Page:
Florida’s farm families are slowly recovering from losses inflicted by Hurricane Irma

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The resiliency of Florida’s farmers and ranchers is on full display in the aftermath of Hurricane Irma. They are working to restore food and fiber production for this state and the nation, despite the widespread destruction of crops, buildings, fencing and other property lost to wind and water damage.

Like many other Floridians, farm families are contending with significant failures in the electric power grid. Many face weeks of rebuilding and replanting before full operations can resume.

The entire peninsula suffered major damage. The most severe overall destruction occurred in Southwest Florida. Early estimates indicate that in some areas of the primary citrus belt at least 60 percent of green fruit was knocked off the trees, raising the likelihood that the 2017-2018 crop will be much smaller than expected. Those farmers who had already planted fall vegetables, including tomatoes, report a near-total loss.

Agriculturists throughout the region and elsewhere face the general task of either repairing or restoring irrigation systems, machinery and other equipment.

Scattered assessments among ornamental plant growers indicate that many greenhouses and shade covers were are either partially standing or unusable. Some nursery owners have less than 50 percent of their plants in marketable condition.

In Hendry and Glades counties, observers have found hundreds of sugarcane plants submerged in water, buried in sediment or blown away. Palm Beach County sugarcane appears to be shredded, but farmers there say that new growth is possible and along with it, a partial harvest.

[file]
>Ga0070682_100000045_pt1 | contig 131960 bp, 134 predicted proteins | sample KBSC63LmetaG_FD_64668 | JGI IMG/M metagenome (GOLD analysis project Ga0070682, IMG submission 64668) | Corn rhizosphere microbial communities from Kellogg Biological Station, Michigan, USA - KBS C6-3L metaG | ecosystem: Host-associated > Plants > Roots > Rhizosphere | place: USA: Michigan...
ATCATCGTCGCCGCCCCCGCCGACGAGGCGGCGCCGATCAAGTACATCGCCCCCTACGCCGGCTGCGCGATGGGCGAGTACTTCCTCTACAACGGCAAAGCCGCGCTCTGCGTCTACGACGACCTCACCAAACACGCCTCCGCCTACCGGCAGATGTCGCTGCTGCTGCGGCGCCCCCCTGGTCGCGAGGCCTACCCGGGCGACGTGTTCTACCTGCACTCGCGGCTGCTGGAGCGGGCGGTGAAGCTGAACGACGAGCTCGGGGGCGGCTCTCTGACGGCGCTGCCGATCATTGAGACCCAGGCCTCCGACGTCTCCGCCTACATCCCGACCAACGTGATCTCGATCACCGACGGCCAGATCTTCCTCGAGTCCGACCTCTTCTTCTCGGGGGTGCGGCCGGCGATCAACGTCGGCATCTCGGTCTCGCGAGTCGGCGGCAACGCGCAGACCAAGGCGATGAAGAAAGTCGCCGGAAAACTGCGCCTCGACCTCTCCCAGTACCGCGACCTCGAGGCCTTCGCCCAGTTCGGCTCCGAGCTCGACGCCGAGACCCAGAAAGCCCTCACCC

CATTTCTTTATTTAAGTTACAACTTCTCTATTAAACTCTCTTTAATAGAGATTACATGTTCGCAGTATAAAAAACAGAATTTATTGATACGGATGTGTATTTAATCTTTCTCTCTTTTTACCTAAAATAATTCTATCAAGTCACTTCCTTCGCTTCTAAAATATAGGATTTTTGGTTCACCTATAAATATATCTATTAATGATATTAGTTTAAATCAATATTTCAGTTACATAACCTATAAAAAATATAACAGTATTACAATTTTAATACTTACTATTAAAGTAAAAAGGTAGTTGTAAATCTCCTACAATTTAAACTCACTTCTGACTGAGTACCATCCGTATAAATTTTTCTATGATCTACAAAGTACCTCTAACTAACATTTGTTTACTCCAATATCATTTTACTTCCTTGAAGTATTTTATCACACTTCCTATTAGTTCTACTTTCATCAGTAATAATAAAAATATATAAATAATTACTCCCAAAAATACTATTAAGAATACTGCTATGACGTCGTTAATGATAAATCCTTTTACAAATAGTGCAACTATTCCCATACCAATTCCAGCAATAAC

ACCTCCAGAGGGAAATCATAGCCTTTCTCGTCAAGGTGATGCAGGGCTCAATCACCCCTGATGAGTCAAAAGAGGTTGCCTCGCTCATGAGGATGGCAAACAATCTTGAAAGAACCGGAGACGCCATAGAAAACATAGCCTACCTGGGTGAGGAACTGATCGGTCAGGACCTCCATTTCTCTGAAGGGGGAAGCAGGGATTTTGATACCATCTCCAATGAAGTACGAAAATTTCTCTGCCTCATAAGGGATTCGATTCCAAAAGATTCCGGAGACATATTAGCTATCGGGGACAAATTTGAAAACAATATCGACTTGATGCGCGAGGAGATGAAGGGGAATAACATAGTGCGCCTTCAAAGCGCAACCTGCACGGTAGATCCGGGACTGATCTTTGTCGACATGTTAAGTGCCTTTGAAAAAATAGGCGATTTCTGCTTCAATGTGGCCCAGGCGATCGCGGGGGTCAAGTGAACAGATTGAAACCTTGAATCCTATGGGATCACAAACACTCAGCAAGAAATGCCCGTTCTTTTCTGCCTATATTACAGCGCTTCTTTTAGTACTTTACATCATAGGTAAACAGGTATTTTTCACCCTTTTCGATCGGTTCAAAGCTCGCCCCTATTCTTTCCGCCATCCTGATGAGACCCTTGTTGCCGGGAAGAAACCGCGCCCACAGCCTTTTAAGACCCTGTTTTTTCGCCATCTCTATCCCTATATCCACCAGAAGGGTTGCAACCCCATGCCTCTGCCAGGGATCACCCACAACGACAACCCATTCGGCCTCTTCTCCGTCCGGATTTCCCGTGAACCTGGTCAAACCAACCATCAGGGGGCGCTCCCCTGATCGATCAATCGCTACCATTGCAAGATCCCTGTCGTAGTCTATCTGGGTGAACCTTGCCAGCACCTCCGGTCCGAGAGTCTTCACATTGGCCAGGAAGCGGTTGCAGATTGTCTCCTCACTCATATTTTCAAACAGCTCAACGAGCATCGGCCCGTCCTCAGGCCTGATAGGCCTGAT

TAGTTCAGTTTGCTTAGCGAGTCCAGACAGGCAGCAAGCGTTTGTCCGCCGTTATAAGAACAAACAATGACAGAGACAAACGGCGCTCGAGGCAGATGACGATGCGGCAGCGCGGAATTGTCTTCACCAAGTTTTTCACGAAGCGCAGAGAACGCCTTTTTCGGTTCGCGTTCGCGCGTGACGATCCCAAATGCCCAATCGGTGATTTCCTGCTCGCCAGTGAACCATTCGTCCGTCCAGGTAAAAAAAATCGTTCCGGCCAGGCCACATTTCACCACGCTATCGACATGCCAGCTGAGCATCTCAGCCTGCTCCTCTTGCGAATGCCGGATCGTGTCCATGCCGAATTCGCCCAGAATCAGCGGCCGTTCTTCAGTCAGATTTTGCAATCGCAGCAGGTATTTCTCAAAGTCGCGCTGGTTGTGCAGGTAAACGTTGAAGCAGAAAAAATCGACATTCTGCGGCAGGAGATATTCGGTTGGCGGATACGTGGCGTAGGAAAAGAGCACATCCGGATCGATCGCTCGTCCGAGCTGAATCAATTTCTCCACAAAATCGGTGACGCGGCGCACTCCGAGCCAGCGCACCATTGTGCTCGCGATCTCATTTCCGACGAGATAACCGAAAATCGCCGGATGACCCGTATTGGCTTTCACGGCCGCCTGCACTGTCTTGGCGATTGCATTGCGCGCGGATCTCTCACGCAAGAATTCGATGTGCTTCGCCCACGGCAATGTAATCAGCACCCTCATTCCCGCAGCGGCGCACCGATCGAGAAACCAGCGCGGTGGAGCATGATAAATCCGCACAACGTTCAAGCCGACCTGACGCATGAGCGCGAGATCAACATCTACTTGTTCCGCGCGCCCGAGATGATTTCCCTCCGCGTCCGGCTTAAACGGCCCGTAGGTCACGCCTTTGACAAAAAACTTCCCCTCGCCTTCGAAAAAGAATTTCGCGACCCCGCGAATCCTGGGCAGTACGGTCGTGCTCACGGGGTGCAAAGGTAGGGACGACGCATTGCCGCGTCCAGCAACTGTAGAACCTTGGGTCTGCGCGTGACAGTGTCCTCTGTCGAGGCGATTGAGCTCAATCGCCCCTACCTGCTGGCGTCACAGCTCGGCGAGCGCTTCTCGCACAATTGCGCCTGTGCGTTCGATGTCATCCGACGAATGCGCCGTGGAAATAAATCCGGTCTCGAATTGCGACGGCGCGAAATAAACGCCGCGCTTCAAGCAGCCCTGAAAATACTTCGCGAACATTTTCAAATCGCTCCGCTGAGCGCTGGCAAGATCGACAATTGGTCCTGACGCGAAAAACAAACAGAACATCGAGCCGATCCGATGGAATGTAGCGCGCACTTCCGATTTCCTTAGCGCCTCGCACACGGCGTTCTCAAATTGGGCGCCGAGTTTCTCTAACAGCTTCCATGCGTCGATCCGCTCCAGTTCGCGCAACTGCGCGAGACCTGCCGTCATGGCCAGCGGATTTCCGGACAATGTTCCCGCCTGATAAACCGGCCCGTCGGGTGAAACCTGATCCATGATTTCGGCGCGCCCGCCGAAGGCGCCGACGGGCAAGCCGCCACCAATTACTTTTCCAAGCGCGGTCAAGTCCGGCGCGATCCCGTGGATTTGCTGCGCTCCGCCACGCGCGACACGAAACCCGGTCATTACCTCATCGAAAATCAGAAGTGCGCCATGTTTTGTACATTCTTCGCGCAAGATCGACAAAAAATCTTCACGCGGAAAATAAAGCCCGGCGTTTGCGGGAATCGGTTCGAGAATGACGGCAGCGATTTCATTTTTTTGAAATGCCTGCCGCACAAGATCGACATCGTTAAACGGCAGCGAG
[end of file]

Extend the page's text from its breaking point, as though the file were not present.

Standing water is a challenge for agricultural producers throughout the entire peninsula. Flooding has blocked access to fields and groves and limited access to beef cattle in pastures marooned by the storm. In east Florida’s Brevard County, for example, an estimated 50,000 acres of ranchland is under water, likely imposing a weight loss in calves shipped for processing.

As far north as Putnam County, west of St. Augustine, vegetable growers cannot enter fields because there is no access. Blueberry producers from south-central Florida north to Gainesville are struggling with acreage that has turned into lakes or muddy bogs.

Official economic loss totals will be available soon. Informal estimates suggest that the total agricultural cost of the storm will be in the billions.

Twenty-five members of Florida’s Congressional delegation have already asked Congressional leaders to appropriate adequate funding for this purpose. In a September 12 letter the lawmakers wrote that “the destruction caused by Hurricane Irma throughout Florida means that Congress must again act swiftly to ensure the availability of additional funding needed for recovery efforts.”

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